Tuesday’s mid-term elections have the potential to be a sea change in the governance of our country and in the direction we take as a nation. The elections have resulted in a sharp change of control of the Senate to the Republicans, giving them both houses of Congress for the last two years of President Barack Obama’s term; an expansion of House control by 13 seats; a net gain of three (so far) governorships; and an increase in Republican control, depending on how too-close-to-call local races come out, to between 67 and 69 out of 99 of State legislatures. The governorships are especially telling given some particular victories: Scott Walker in Wisconsin, John Kasich in Ohio, Rick Scott in Florida, Bruce Rauner in Illinois, and Larry Hogan in Maryland, among others.
Together, these outcomes represent a stark and clear repudiation by Americans all across our country, in Red States and Blue, of the policies of President Barack Obama and his fellow Democrats. This is demonstrated not only by the broad swath of States involved in the Senate and Gubernatorial elections, but especially by the fact that every Representative in the House was up for election—Americans in every district of America had something to say on the matter—and by those state legislature results: Americans in every local district had something to say on the matter. It’s also demonstrated by the fact that Obama put his policies on the ballot—every single one of them—and the voters said, “No.”
Now Republicans need to do things.
In short order, they need to organize and publish a coherent legislative agenda, as House Majority Leader Kevin McCarthy (R, CA) said on the night of those elections that he wanted them to do. Then, just as quickly, they need to pass legislation with specific, simple, coherent requirements. A good set of bills with which to start would include tax reform, jobs (re-execute, for instance, the 40+ jobs bills the House passed and sent to the Senate, where Majority Leader Harry Reid (D, NV) personally killed them); immigration reform; repeal of Obamacare; a series of bills to restore health insurance and to improve the operation of health insurance and health care systems; approval of the Keystone XL pipeline; and elimination of “green” subsidies (and subsidies for oil and gas companies).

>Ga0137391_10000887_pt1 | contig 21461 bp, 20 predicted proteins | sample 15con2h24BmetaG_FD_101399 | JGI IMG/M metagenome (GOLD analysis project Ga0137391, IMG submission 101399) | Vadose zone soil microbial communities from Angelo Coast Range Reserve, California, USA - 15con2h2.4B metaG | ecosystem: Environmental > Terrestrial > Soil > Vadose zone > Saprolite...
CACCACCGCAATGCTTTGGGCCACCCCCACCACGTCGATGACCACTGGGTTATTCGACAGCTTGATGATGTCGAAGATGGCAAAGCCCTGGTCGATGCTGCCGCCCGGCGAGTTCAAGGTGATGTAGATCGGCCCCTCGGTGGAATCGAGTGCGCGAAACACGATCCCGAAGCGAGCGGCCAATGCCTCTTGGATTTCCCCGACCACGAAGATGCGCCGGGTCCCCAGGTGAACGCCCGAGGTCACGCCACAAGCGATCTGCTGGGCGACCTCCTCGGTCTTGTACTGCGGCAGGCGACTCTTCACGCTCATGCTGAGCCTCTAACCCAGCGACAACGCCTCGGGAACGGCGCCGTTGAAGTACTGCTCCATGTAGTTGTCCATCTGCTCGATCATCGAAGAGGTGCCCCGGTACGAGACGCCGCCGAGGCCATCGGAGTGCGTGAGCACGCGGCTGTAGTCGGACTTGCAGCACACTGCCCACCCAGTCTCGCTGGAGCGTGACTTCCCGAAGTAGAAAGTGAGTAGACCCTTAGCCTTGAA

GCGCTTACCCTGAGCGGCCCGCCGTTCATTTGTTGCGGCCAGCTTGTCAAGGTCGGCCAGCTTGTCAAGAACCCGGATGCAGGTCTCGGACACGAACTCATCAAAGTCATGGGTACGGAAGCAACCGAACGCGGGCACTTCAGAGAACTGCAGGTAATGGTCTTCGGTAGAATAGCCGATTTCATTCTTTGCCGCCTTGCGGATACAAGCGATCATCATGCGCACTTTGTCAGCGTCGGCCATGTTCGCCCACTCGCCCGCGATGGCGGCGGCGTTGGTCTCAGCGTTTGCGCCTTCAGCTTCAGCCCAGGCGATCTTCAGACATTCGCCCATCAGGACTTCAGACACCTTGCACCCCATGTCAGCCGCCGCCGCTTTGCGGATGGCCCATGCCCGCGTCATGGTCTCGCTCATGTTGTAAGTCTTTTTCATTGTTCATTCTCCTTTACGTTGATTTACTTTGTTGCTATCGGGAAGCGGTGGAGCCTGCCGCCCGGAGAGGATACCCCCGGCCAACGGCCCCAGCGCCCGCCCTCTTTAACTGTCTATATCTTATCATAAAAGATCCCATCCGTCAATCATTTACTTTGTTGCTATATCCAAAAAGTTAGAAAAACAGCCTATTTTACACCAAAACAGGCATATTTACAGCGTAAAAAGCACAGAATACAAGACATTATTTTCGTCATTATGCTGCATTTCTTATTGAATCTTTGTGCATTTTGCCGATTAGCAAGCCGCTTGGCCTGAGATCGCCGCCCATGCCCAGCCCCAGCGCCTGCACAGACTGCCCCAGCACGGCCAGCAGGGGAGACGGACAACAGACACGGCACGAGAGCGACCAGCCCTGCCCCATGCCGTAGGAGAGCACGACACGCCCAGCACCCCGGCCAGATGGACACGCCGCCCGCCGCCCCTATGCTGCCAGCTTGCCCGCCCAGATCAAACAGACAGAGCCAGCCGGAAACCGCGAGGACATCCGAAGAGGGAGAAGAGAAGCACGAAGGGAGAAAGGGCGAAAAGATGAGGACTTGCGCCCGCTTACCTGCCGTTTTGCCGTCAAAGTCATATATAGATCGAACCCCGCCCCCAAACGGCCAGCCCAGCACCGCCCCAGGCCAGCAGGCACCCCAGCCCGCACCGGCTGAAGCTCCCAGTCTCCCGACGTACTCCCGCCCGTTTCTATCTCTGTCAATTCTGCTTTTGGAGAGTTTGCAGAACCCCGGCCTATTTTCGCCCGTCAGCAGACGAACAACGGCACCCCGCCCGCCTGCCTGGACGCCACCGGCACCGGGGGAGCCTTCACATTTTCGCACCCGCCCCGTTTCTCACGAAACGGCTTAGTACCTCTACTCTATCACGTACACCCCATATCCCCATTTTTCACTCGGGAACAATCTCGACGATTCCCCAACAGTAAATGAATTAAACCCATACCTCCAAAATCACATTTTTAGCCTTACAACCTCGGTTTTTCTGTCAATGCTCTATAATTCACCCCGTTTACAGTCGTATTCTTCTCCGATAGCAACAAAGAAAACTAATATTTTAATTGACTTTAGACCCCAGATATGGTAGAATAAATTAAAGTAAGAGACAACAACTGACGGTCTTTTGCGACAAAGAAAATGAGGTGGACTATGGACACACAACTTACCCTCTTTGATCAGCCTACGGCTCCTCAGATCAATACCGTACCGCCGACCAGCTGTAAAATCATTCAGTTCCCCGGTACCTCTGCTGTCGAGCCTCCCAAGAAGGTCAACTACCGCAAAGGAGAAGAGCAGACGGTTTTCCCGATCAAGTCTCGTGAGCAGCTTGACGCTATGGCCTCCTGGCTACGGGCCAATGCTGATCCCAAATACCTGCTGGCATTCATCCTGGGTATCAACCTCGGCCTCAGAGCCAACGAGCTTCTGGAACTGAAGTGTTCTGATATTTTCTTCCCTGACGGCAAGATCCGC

It’s entirely likely that Obama will veto most, if not all, of those bills.
However, if the Republicans in Congress put forward a coherent plan and then act with specifics in the first days and weeks of the new Congressional Session, three things will occur: Republicans will demonstrate that they can govern better, with more coherence, and less intrusion into Americans’ lives than the Democrats have done; our economy finally will take off; and whatever Obama does—sign or veto—will enable the Republicans to shape the 2016 elections on terms favorable to them.
In the meantime, Congressional Republicans need to be alert to, and able to stop, Obama and Reid shenanigans during the Democrats’ lame duck next couple of months. The Senate Democrats, don’t forget, have judgeship confirmations to approve, and they have an Attorney General to confirm, and they have cover for Obama’s immigration travesties to provide, and they have….